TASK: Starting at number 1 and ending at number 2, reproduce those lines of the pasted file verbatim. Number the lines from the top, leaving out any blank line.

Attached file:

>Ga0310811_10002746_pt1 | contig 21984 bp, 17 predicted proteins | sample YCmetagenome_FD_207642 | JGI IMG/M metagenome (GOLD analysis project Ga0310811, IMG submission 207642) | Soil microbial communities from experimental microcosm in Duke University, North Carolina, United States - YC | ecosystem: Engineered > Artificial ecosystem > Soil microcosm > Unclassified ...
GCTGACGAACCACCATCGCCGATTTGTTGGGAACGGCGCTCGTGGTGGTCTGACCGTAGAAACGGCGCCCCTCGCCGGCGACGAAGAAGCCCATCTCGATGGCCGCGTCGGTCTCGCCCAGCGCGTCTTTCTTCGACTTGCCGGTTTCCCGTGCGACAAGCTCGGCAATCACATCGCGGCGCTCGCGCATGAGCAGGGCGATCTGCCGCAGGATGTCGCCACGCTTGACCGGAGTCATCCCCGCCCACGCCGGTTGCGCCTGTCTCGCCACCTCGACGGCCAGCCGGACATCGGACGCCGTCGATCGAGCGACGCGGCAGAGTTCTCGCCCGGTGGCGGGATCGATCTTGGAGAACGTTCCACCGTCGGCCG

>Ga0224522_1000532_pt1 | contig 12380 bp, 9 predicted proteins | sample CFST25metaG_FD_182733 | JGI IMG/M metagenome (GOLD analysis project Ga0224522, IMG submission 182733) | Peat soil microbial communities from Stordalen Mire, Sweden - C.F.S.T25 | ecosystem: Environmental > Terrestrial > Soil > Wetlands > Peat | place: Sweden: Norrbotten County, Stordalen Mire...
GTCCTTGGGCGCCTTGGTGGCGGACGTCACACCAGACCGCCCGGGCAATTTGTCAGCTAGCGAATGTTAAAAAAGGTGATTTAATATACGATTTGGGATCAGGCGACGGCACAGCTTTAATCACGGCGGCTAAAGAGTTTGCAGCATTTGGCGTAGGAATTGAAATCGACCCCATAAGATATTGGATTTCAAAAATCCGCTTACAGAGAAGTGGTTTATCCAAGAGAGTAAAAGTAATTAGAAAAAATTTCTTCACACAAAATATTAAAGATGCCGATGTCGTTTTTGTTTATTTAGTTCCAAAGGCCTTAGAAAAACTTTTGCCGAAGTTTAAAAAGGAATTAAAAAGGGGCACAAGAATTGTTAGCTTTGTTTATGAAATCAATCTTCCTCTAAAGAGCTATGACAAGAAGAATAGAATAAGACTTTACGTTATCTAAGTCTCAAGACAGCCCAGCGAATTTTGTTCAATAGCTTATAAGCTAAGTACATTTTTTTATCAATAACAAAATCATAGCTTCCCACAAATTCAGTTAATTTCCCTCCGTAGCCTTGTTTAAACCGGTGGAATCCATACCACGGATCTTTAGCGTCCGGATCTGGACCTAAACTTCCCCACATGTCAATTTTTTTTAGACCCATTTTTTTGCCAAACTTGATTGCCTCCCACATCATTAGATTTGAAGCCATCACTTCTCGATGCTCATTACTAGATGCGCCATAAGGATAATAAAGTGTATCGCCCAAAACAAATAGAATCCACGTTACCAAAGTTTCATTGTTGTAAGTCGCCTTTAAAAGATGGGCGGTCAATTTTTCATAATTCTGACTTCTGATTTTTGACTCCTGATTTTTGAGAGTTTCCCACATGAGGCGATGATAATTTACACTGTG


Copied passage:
>Ga0310811_10002746_pt1 | contig 21984 bp, 17 predicted proteins | sample YCmetagenome_FD_207642 | JGI IMG/M metagenome (GOLD analysis project Ga0310811, IMG submission 207642) | Soil microbial communities from experimental microcosm in Duke University, North Carolina, United States - YC | ecosystem: Engineered > Artificial ecosystem > Soil microcosm > Unclassified ...
GCTGACGAACCACCATCGCCGATTTGTTGGGAACGGCGCTCGTGGTGGTCTGACCGTAGAAACGGCGCCCCTCGCCGGCGACGAAGAAGCCCATCTCGATGGCCGCGTCGGTCTCGCCCAGCGCGTCTTTCTTCGACTTGCCGGTTTCCCGTGCGACAAGCTCGGCAATCACATCGCGGCGCTCGCGCATGAGCAGGGCGATCTGCCGCAGGATGTCGCCACGCTTGACCGGAGTCATCCCCGCCCACGCCGGTTGCGCCTGTCTCGCCACCTCGACGGCCAGCCGGACATCGGACGCCGTCGATCGAGCGACGCGGCAGAGTTCTCGCCCGGTGGCGGGATCGATCTTGGAGAACGTTCCACCGTCGGCCG